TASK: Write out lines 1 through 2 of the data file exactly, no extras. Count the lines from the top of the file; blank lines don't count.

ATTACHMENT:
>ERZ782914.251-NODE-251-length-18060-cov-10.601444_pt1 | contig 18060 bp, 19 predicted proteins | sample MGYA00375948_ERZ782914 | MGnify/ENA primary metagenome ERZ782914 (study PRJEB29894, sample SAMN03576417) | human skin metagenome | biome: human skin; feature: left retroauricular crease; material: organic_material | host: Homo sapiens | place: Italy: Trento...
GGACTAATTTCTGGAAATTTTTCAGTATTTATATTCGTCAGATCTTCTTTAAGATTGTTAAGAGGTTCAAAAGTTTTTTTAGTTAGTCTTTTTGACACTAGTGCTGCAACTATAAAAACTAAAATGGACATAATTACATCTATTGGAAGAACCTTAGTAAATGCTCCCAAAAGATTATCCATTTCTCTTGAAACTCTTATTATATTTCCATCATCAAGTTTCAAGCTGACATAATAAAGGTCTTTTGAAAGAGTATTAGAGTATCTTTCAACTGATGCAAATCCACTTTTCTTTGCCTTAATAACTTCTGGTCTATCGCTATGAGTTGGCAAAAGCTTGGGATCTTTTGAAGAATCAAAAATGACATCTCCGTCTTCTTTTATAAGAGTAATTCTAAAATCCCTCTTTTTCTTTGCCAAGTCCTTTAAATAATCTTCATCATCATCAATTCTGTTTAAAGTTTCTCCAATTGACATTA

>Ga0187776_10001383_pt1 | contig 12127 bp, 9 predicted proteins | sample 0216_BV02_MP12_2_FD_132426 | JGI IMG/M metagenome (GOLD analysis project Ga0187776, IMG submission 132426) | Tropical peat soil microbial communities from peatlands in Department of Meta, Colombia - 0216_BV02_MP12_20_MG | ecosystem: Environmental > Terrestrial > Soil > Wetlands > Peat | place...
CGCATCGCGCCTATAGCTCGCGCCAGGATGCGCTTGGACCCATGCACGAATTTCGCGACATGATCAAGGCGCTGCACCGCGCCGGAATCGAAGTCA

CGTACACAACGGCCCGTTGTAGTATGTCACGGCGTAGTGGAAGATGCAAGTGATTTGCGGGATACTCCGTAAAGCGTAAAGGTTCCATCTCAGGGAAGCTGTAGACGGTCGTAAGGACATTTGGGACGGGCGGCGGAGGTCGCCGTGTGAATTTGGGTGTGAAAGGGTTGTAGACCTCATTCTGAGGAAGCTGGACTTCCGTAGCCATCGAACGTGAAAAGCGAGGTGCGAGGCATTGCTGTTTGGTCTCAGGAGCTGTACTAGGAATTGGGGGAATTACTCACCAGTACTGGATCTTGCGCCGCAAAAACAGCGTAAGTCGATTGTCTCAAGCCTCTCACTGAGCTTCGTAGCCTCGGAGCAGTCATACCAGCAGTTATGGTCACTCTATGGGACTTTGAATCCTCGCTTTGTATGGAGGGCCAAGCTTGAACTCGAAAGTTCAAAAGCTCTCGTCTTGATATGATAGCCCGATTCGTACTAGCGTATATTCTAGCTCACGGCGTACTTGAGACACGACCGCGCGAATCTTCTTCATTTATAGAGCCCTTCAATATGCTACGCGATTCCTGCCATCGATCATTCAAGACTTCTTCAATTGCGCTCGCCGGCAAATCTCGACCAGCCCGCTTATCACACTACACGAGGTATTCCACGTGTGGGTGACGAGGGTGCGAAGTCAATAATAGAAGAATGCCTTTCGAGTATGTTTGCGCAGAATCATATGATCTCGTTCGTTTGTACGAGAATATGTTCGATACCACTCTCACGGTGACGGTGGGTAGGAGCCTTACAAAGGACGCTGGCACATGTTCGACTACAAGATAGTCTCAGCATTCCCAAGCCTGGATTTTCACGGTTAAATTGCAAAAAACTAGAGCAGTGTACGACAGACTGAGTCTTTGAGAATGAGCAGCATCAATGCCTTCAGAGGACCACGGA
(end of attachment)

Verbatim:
>ERZ782914.251-NODE-251-length-18060-cov-10.601444_pt1 | contig 18060 bp, 19 predicted proteins | sample MGYA00375948_ERZ782914 | MGnify/ENA primary metagenome ERZ782914 (study PRJEB29894, sample SAMN03576417) | human skin metagenome | biome: human skin; feature: left retroauricular crease; material: organic_material | host: Homo sapiens | place: Italy: Trento...
GGACTAATTTCTGGAAATTTTTCAGTATTTATATTCGTCAGATCTTCTTTAAGATTGTTAAGAGGTTCAAAAGTTTTTTTAGTTAGTCTTTTTGACACTAGTGCTGCAACTATAAAAACTAAAATGGACATAATTACATCTATTGGAAGAACCTTAGTAAATGCTCCCAAAAGATTATCCATTTCTCTTGAAACTCTTATTATATTTCCATCATCAAGTTTCAAGCTGACATAATAAAGGTCTTTTGAAAGAGTATTAGAGTATCTTTCAACTGATGCAAATCCACTTTTCTTTGCCTTAATAACTTCTGGTCTATCGCTATGAGTTGGCAAAAGCTTGGGATCTTTTGAAGAATCAAAAATGACATCTCCGTCTTCTTTTATAAGAGTAATTCTAAAATCCCTCTTTTTCTTTGCCAAGTCCTTTAAATAATCTTCATCATCATCAATTCTGTTTAAAGTTTCTCCAATTGACATTA